Finding time to write

finding time to write

How to get your novel written

Whether it’s a New Year, the beginning of summer, the start of school, or just another Monday, you have finally decided to write a novel. That’s fantastic. Here are some tips to help you succeed.

Set a real goal

set a goal

To start with, you must set a realistic goal. Writing a novel isn’t specific enough, much like losing weight or eating healthier isn’t. It’s not really measurable. With a measurable goal, you’ll know exactly when you’re done. So, a good goal would be to say: I’ll write a 60,000-word science fiction novel by December 31. The goal has a deadline and it’s measurable.

You need to adjust this goal for yourself. If you want to write a romance novel, your word count may be lower. If you want to get the novel published this year, then you’ll want to get the first draft written a lot sooner.

Your goal needs to be specific about:

  • The total number of words your novel will have

  • The deadline you’ll have it done by

To help you achieve your goal, you need to make it visible. You could write it down and tape it up above your desk, on the fridge, on your bathroom mirror, or on your steering wheel. In fact, why don’t you do all of the above? The more places you’ll find the better.

People share everything on Facebook and Twitter, from what they’ve had for lunch to what type of dog they’d like to have. Why don’t you share your novel writing goals? If you make your goal public, more people know about it, which makes it more difficult for you to slack off. If nothing else, it’ll be embarrassing to admit that you haven’t met your goal or aren’t at least working on it.

Plan for success

You need action steps for your goal. You need to specify exactly how you will ensure that you have written those 60,000 words by the end of the year. Otherwise, two things will happen: One, you won’t feel like there’s any progress until you’re really done. Two, you will procrastinate with getting started, because a year is a long time.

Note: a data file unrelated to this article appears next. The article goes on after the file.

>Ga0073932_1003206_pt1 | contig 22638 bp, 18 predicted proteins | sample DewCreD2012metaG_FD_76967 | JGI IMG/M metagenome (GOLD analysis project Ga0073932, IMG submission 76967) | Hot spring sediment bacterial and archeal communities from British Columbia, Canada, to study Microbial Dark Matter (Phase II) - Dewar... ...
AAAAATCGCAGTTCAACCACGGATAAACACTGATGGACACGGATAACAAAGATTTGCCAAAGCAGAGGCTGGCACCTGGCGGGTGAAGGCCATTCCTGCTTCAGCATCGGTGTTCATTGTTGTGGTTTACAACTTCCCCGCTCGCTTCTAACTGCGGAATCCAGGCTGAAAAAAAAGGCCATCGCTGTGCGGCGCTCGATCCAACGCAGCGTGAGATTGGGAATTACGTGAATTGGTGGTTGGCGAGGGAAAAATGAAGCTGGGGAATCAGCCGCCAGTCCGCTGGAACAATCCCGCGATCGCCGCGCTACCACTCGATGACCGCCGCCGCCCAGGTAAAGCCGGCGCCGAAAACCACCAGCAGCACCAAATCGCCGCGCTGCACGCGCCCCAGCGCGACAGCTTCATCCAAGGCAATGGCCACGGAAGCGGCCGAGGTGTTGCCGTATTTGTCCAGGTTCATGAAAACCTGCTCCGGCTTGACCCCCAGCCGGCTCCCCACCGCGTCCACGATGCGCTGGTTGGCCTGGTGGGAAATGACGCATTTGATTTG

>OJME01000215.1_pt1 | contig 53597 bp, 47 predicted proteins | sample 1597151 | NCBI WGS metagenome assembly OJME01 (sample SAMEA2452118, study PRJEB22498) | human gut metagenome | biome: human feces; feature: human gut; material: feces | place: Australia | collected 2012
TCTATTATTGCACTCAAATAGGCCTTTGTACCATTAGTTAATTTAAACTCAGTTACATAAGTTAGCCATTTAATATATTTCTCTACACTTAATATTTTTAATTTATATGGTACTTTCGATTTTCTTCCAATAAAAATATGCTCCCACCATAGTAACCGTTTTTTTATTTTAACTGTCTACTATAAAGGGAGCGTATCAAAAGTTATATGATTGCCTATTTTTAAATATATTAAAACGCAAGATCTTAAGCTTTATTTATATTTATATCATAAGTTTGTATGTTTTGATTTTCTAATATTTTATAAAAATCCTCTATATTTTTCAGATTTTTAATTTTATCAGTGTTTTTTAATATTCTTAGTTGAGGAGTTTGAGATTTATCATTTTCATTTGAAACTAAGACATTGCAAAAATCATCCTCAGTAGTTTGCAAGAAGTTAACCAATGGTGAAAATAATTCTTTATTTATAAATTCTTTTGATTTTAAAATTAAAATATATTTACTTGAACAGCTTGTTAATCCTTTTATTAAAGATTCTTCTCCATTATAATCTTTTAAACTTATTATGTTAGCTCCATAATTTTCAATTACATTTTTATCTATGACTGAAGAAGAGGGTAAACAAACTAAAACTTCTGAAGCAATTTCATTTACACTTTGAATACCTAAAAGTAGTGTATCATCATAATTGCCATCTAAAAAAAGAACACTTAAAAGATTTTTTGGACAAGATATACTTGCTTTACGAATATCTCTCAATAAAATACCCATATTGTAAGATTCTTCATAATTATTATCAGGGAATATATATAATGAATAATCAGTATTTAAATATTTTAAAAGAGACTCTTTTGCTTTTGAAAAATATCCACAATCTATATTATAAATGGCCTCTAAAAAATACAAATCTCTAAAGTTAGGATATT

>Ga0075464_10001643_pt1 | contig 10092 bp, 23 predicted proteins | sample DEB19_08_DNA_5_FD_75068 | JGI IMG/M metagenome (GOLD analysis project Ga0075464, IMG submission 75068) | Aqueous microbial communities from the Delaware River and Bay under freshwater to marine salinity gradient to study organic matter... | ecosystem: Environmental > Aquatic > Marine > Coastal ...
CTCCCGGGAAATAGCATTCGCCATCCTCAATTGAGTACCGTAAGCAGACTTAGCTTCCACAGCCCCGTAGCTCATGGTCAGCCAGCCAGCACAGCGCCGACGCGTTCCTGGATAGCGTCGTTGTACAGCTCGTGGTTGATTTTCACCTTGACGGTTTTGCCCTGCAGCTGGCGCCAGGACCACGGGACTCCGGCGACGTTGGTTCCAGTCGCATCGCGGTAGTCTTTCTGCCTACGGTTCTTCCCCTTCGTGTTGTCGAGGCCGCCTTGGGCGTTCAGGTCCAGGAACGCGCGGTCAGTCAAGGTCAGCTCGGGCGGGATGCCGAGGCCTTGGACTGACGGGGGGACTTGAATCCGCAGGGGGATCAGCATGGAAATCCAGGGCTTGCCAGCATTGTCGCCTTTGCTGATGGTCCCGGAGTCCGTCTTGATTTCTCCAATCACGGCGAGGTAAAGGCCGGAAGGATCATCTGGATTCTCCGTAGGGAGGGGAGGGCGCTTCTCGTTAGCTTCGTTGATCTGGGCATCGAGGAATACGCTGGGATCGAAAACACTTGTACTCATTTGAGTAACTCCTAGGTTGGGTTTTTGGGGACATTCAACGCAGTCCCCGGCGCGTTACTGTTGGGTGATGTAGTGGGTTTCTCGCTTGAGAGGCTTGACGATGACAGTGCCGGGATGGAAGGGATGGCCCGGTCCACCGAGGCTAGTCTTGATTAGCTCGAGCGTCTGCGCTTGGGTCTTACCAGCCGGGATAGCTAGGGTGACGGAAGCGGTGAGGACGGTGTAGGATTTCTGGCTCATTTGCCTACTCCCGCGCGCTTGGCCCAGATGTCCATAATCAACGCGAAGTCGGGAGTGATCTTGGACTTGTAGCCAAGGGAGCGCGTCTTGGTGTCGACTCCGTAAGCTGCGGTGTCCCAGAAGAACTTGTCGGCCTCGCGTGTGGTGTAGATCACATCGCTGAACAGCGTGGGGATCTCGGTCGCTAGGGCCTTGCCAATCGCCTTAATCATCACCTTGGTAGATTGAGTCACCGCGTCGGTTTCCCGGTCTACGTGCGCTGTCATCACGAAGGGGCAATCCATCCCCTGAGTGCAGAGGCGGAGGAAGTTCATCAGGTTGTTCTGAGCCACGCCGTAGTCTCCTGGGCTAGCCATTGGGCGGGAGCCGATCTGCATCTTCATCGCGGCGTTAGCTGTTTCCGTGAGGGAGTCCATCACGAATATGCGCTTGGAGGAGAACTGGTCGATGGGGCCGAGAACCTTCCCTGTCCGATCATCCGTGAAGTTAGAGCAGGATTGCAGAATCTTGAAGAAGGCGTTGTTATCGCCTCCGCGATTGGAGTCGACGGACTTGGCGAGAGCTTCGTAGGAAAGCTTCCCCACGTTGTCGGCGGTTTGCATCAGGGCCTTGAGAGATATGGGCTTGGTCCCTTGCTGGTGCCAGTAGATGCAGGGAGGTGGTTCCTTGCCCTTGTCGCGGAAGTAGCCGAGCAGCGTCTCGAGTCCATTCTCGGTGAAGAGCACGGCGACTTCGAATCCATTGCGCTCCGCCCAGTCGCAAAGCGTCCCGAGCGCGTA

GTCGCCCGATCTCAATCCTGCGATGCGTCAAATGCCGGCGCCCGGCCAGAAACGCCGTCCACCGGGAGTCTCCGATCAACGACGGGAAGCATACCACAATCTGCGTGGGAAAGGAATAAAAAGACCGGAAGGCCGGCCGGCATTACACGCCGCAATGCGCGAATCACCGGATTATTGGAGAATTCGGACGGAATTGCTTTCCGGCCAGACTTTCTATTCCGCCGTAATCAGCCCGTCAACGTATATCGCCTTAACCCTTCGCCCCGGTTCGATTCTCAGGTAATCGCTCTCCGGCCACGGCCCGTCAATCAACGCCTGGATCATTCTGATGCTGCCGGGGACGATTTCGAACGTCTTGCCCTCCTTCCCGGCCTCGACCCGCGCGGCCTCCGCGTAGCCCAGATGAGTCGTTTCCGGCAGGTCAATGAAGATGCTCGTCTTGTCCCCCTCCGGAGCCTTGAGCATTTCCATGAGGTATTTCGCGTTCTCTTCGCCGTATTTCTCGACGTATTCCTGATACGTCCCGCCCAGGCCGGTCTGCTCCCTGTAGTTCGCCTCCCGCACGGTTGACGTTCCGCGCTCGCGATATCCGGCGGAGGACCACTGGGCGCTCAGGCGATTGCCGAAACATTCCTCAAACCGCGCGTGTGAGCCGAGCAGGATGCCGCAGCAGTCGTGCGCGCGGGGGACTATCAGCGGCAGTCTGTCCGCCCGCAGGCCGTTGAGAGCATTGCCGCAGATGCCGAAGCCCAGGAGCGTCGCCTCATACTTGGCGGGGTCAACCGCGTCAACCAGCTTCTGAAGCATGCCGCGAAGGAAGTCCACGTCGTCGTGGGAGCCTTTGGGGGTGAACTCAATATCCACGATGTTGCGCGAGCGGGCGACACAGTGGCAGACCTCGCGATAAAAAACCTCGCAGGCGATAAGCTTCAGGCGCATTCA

The second part of your goal is to specify your actions. If you wanted to lose 24 pounds by next Christmas, you could break it down to losing two pounds each month. Next, you have to specify what you’ll do to accomplish this. For example, you may go running twice a week and cut out soda.

With novel writing, it’s just as simple, at least in theory. Since you won’t write 60,000 words in one day, you have to break it down. How many words will you write each month, each week, and each day? How many days will you write each week?

Schedule time to write

Nothing will get in your way of writing that first week. And you’ll still be on a roll the second week. But by that third week, your boss will ask you to stay late, one of the kids will get sick, and your partner will ask you to help them clean out the garage. There will be too much on your plate to get everything done, and writing will be the first thing to go.

Don’t fall into that trap. Everyone has a busy life, and it’s fine to take a day off. But don’t go an entire week without writing, and don’t let a week go by without doing your best to meet that goal. Schedule it in your calendar like an important doctor’s appointment and don’t cancel on yourself. You just need to realize ahead of time that things will come up.

I know it’s easy to say “just get it done anyway”. But there’s no way around it. Maybe you just won’t get eight hours of sleep one night. Maybe you have to postpone your night out with friends or skip watching your favorite TV show a few times. Nobody ever said writing a novel was going to be easy. When there are hurdles to overcome, it’s your job to figure out how instead of saying you can’t do it.

Review your progress every month

By the beginning of February, you’ll have a rhythm going, or maybe you won’t. Either way, it’s a good time to look back at January to see what worked and what didn’t work. You’re not perfect, and it’s quite possible that you just didn’t meet your goal. Don’t beat yourself up over it. Instead, it’s best to evaluate what went wrong and brainstorm ideas on how to make it better.